Constitutive relation: hypothesis 1

The first hypothesis formulating the constitutive relation for an incompressible, viscous Newtonian fluid states that the stress tensor of a fluid at rest is the pressure exerted by the fluid .

Stress is the measure of the amount of forces exerted by neighbouring particles of a material (e.g. a body of fluid) on one another. In fluid dynamics, stress consists of a hydrostatic portion and a hydrodynamic portion:

Stress=hydrostatic+hydrodynamic\; \; \; \; \; \; \; (1)

The components of stress that are perpendicular to the material’s cross section are simply the pressure exerted by the fluid (hydrostatic) while those that are coplanar with the material’s cross section are called shear stress (hydrodynamic).

To quantify a component of stress, we need to indicate a magnitude and two directions, one for the surface (surface direction is given by the normal vector to the surface) and the other for the direction of force acting on that surface. We can combine the two directions using a 2-letter subscript, with the first letter indicating the surface direction and the second letter denoting the force direction, e.g. τxy is the component of stress with a y-direction force acting on the x-direction surface (i.e. surface BDFH). To further distinguish surface BDFH from surface ACEG, we write the y-direction force on BDFH as τxy(x+dx) and that on ACEG as τxy(x). 

Therefore, stress can be mathematically represented by a matrix that has nine components. We call such a matrix, a second-order tensor σij . To differentiate perpendicular components from coplanar components, we denote the former by σij and the latter by τij. The stress tensor can be expressed as:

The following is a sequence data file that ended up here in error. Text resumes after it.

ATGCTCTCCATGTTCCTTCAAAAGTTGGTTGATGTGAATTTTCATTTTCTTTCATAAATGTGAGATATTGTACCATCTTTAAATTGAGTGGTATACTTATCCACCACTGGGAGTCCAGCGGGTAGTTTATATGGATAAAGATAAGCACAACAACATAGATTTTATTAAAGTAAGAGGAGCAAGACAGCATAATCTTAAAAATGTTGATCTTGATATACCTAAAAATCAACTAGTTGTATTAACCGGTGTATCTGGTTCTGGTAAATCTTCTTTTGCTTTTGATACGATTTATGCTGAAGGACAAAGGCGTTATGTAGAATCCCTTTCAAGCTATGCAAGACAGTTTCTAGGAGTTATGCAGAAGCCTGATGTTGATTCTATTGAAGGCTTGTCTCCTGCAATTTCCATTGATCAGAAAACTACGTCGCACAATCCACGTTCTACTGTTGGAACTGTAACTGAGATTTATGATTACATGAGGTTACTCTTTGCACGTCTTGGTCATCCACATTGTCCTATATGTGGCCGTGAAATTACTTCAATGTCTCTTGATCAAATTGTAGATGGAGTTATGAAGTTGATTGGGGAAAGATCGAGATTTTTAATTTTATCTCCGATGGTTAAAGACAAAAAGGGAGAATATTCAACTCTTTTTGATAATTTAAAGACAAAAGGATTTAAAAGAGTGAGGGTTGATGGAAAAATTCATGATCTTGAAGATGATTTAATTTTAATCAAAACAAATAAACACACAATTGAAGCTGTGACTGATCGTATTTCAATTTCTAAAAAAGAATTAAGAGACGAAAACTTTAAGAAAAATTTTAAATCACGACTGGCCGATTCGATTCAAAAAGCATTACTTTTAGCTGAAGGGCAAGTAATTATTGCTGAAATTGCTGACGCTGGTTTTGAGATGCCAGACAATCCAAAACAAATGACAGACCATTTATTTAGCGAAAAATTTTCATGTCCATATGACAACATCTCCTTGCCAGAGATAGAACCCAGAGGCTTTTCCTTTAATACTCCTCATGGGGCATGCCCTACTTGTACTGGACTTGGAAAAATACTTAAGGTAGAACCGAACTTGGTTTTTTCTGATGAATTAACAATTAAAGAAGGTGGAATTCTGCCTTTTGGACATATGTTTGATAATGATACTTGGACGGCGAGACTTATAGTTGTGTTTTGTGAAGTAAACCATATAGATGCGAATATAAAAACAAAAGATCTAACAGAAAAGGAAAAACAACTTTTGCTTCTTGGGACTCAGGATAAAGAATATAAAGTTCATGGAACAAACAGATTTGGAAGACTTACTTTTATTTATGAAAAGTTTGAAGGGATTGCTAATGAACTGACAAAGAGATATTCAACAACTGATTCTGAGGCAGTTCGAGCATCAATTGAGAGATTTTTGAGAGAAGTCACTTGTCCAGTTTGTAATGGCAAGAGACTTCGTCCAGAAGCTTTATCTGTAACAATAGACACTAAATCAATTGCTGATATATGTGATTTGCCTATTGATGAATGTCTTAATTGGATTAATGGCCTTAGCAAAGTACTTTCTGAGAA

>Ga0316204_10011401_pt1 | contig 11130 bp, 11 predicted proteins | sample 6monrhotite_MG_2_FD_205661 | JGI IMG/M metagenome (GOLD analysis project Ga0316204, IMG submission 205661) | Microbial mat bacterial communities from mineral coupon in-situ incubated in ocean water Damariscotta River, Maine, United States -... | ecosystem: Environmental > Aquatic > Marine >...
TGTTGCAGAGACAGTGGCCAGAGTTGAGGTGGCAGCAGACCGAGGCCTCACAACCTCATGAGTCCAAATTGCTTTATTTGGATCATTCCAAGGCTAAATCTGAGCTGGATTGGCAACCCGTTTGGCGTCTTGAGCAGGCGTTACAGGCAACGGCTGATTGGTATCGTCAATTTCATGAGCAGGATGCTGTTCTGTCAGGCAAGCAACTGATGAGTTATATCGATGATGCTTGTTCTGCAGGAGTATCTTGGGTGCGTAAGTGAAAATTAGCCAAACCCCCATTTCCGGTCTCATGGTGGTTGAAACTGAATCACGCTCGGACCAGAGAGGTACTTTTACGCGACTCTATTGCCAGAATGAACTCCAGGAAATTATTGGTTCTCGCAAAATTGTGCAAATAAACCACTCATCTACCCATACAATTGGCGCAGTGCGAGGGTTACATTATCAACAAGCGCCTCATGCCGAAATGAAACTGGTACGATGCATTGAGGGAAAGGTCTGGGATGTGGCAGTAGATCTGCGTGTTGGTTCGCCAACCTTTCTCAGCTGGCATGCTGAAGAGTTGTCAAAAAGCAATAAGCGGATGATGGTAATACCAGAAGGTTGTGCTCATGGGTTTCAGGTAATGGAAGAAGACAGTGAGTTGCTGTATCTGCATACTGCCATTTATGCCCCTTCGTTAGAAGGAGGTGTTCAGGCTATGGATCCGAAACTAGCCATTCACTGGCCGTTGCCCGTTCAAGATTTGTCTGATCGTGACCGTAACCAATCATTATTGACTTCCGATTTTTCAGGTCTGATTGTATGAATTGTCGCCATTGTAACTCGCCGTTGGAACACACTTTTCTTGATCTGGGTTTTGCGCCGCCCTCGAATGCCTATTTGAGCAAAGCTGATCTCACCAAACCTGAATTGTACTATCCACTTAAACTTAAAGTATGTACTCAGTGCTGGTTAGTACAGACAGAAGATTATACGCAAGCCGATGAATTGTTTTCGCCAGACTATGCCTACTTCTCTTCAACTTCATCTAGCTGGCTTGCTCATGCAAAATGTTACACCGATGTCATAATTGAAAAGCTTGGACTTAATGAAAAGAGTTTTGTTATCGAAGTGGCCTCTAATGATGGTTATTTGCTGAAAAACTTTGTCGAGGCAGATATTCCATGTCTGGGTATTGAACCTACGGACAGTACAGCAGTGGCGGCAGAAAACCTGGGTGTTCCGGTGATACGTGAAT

\begin{pmatrix} \sigma_{xx} &\tau_{xy} &\tau_{xz} \\ \tau_{yx} &\sigma_{yy} &\tau_{yz} \\ \tau_{zx} &\tau_{zy} &\sigma_{zz} \end{pmatrix}\; \; \; \; or\; \; \; \; \sigma_{ij}=\begin{pmatrix} \sigma_{11} &\sigma_{12} &\sigma_{13} \\ \sigma_{21} &\sigma_{22} &\sigma_{23} \\ \sigma_{31} &\sigma_{32} &\sigma_{33} \end{pmatrix}



How do we indicate stress components on the remaining 3 surfaces, i.e. ACEG, CDFE and ABDC?


Let’s illustrate this with an example. As mentioned above, to distinguish the y-direction force on BDFH from the y-direction force on ACEG, we denote each component as a function of distance, writing the former as τxy(x+dx) and the latter as τxy(x).


Hypothesis 1 states that, when the fluid is at rest:

\sigma_{11}=\sigma_{22}=\sigma_{33}=-p\; \; \; \; \; \; \; (2)

By convention, pressure is given a negative sign while stress, which is tensile in nature, is afforded a positive sign. Combining eq1 and eq2,

\sigma_{ij}=-p\delta_{ij}+\tau_{ij}\; \; \; \; \; \; \; (3)

where τij = 0 when the fluid is at rest and δij is the Kronecker delta.

Eq3 in matrix form is,

\begin{pmatrix} \sigma_{11} &\sigma_{12} &\sigma_{13} \\ \sigma_{21} &\sigma_{22} &\sigma_{23} \\ \sigma_{31} &\sigma_{32} &\sigma_{33} \end{pmatrix} =-p\begin{pmatrix} 1&0 &0 \\ 0 &1 &0 \\ 0 &0 &1 \end{pmatrix} +\begin{pmatrix} \tau_{11} &\tau_{12} &\tau_{13} \\ \tau_{21} &\tau_{22} &\tau_{23} \\ \tau_{31} &\tau_{32} &\tau_{33} \end{pmatrix} \; \; \; \; \; \; \; (4)


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